In 2003, Chong was targeted by two American investigations code-named Operation Pipe Dream and Operation Headhunter, which sought out businesses selling drug paraphernalia, mostly water pipes. Operation Pipe Dream was run out of Pittsburgh, PA. US Attorney Mary Beth Buchanan oversaw the case. The estimated costs of Operation Pipe Dream was over $12 million dollars and included the resources of 2,000 law enforcement officers. 
Tommy Chong was charged for his part in financing and promoting Chong Glass/Nice Dreams, a company started by his son Paris. Mr. Chong’s case never went through a federal trial; instead Mr. Chong came to a settlement with US Attorney Mary Beth Buchanan’s office in which he admitted to distributing 7,500 bongs and water pipes on the Internet through Nice Dreams, a family company that was named for one of his movies. Chong agreed to plead guilty to one count of conspiracy to distribute drug paraphernalia in exchange for non-prosecution of his wife, Shelby, and his son, Paris. Tommy fully cooperated with the government and was the first of Operation Pipe Dreams’ defendants to plead guilty. 
At Mr. Chong’s sentencing, Assistant US Attorney Mary McKeen Houghton stated in her sentencing arguments that Tommy Chong "used his public image to promote this crime" and marketed his products to children.  US Attorney Mary Beth Buchanan also was present at the sentencing of Mr. Chong and released a statement to the press stating, "there are consequences for violating the law, even if the violator is a well-known entertainer like Thomas Chong." 
While Mr. Chong argued for community service and home detention at his sentencing, the district judge denied Mr. Chong’s requests and sentenced him to 9 months in federal prison, a fine of $20,000, forfeiture of $103,514, and the loss of all merchandise seized during the raid of his business.  Chong served his sentence from October 8, 2003 to July 7, 2004.
While government officials denied that Chong was treated any differently from the other defendants, many felt that he was made an example of by the government. Soon afterwards, marijuana advocates started the Free Tommy Chong! movement that called for his release. The controversy over Tommy Chong’s prosecution centered on the rationale behind focusing on Tommy Chong opposed to his son, Paris, the disparity in sentences that Tommy Chong received compared to other defendants, and the tactics that the DEA utilized in carrying out the investigation.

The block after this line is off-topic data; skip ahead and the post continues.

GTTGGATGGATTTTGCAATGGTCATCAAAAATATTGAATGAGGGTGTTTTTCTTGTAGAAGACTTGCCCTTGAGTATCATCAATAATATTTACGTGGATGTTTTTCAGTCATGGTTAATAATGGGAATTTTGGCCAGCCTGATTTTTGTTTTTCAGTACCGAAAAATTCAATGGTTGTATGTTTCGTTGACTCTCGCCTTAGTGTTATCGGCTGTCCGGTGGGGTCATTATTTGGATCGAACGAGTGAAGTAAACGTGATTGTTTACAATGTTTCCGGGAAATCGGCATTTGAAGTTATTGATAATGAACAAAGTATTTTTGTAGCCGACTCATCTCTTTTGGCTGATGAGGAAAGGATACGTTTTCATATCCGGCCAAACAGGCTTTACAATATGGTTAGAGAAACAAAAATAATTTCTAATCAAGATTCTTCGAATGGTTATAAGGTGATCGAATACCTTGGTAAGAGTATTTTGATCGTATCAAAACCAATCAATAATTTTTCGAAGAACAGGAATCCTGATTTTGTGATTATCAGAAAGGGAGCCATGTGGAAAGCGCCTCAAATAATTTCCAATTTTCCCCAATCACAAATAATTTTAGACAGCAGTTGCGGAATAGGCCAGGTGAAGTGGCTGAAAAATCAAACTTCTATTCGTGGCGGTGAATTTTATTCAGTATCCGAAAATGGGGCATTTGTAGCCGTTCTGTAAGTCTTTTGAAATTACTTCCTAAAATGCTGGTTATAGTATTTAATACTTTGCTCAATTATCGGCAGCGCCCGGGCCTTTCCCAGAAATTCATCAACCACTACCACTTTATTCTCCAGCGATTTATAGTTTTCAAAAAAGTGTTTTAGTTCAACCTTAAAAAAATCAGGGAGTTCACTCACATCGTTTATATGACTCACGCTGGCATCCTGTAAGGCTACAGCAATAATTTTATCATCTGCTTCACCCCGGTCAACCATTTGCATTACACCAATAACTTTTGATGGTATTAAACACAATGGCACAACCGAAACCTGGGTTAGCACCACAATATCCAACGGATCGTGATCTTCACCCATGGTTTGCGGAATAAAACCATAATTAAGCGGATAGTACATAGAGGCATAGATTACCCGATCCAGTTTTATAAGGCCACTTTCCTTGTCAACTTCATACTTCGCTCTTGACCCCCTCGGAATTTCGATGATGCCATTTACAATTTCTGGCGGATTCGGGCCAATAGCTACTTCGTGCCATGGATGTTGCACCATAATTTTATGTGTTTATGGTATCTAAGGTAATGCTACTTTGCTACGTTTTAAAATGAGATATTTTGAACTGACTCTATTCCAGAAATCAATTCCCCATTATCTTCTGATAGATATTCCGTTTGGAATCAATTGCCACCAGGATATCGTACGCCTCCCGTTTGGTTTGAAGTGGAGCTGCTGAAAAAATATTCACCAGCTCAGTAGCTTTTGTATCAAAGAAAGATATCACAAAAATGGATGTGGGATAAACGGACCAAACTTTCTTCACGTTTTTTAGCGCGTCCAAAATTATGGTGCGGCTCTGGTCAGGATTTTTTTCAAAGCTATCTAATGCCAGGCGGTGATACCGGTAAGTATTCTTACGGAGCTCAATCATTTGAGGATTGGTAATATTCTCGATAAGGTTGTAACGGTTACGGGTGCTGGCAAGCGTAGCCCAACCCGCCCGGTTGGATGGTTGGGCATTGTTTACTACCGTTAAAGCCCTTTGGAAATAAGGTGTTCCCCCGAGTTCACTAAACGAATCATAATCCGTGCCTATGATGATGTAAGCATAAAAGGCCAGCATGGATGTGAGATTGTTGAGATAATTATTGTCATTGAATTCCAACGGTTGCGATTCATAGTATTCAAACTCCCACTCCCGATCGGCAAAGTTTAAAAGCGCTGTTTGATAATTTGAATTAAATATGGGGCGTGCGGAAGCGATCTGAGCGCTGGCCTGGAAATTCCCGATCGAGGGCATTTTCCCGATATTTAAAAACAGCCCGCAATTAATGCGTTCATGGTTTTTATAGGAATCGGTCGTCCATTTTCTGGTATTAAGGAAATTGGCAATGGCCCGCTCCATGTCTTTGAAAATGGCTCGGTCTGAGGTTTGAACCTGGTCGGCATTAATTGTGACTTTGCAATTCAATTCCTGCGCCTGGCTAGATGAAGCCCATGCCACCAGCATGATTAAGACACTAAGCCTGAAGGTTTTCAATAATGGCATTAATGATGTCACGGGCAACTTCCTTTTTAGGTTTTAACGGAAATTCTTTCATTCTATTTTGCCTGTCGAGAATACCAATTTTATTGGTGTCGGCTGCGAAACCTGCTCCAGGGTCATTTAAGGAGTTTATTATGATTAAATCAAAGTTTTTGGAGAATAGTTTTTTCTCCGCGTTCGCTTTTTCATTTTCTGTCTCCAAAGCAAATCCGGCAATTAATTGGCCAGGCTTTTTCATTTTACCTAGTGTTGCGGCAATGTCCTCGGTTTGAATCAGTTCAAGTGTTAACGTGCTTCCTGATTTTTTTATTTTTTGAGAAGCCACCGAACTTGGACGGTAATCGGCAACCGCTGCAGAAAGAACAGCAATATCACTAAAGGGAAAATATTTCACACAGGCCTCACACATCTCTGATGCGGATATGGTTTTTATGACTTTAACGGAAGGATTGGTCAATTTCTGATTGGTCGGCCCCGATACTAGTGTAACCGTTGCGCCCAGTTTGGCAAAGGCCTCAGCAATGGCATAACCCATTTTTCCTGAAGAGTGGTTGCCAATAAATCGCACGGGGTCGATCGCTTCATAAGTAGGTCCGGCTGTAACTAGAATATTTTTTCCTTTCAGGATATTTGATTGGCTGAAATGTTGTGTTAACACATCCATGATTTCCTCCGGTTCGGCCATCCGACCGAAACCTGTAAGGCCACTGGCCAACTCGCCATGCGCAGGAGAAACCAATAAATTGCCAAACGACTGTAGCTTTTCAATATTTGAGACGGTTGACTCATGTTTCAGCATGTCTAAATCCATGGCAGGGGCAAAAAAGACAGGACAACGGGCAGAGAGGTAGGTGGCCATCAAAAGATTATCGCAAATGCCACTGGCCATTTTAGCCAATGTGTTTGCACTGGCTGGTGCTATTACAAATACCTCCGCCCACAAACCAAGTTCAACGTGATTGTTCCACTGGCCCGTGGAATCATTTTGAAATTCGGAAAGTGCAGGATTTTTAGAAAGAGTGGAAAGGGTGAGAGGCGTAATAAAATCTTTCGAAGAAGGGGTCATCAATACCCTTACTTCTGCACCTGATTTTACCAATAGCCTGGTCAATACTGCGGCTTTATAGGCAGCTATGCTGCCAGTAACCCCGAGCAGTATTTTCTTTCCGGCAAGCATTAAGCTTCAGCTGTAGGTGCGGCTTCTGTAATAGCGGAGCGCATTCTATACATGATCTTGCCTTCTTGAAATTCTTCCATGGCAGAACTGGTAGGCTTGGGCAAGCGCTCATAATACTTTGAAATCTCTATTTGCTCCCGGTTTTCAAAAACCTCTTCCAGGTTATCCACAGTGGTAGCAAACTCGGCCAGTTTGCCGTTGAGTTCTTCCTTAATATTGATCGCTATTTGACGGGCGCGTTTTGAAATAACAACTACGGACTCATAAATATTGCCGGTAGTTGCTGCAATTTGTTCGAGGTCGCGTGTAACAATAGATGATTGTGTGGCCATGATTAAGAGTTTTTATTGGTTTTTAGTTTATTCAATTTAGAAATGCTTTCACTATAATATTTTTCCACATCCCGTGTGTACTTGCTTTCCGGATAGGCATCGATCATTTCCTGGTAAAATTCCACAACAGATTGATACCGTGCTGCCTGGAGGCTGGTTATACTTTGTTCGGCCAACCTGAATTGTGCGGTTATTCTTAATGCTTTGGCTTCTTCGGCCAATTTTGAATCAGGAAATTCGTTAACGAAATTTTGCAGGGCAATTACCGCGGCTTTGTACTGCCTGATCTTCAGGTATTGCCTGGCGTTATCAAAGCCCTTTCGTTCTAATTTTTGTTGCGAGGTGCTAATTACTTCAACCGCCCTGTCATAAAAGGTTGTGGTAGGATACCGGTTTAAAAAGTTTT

Paris, Tommy’s son, had started the Nice Dreams in 1999. At the time of the indictment period, Paris was the CEO of the company that was the center of the investigation. Paris was never charged with a crime in relation to the investigation. When asked why the government had focused on Tommy Chong opposed to the company’s CEO, Paris, US Attorney Mary Beth Buchanan responded that “Tommy Chong was the more responsible corporate officer because he financed and marketed the product.” 
Of the 55 people targeted in the investigation, Tommy Chong was the only one without previous convictions that received jail time.  When question on the disparity between sentences/fines that the other 54 individuals received compared to Mr. Chong, US Attorney Mary Beth Buchanan stated, "He (Tommy Chong) wasn't the biggest supplier. He was a relatively new player, but he had the ability to market products like no other." 
In investigating the operations of Nice Dreams, federal agents posed as head-shop owners from Pittsburgh’s neighboring Beaver County and plead with Paris to sell them his pipes through the mail to a fictitious shop in Beaver Falls. Paris had set in place a company prohibition against selling to Pittsburgh or anywhere in western Pennsylvania.  The prohibition was put in place in response to the successful federal prosecution of Akhil Kumar Mishra and his wife, Rajeshwari, whose two head shops sold drug paraphernalia in the city’s downtown.  To date, it is unclear how the prohibition was broken and there exists differing accounts as to who broke the company policy which resulted in the action that brought about the ability of the US Attorney to argue that jurisdiction for the crime rests in Pittsburgh opposed to California, the base of operations for Nice Dreams. 
Since his release, Tommy Chong has been an avid critic of the case that has been brought against him. In December 2004, Mr. Chong was to appear in an off-Broadway in a show entitled The Marijuana-Logues, a parody of Eve Ensler's The Vagina Monologues. His legal concerns, including that audiences were actually smoking marijuana in some of the shows early in its tour ultimately caused him to quit the show.
In 2006, Chong wrote a book about his experiences in jail and his interest in meditation, called The I Chong: Meditations From The Joint (ISBN 1-4169-1554-0). There was also a documentary film chronicling the Drug Enforcement Administration raid on comedian Tommy Chong's house and his subsequent jail sentence for trafficking in illegal drug paraphernalia entitled a/k/a Tommy Chong.
Seizure of a/k/a Tommy Chong DVD’s
On May 7th, 2008, federal agents raided Spectrum Labs on an investigation related to Spectrum Labs’ detoxication products. The FBI/DEA utilized in the raid were under the direction of the Pittsburgh Office and the US Attorney Office overseeing the investigation was that of US Attorney Mary Beth Buchanan. In executing their search warrant, the federal agents seized over 10,000 copies of Tommy Chong’s yet to be released documentary, a/k/a Tommy Chong. 
It has yet to be determined exactly why the DVDs were seized during the raid. Tommy Chong has speculated that the seizure may rest with prohibitions against one benefiting financially from a crime; however Mr. Chong has not released publicly that he has been charged with such an offense.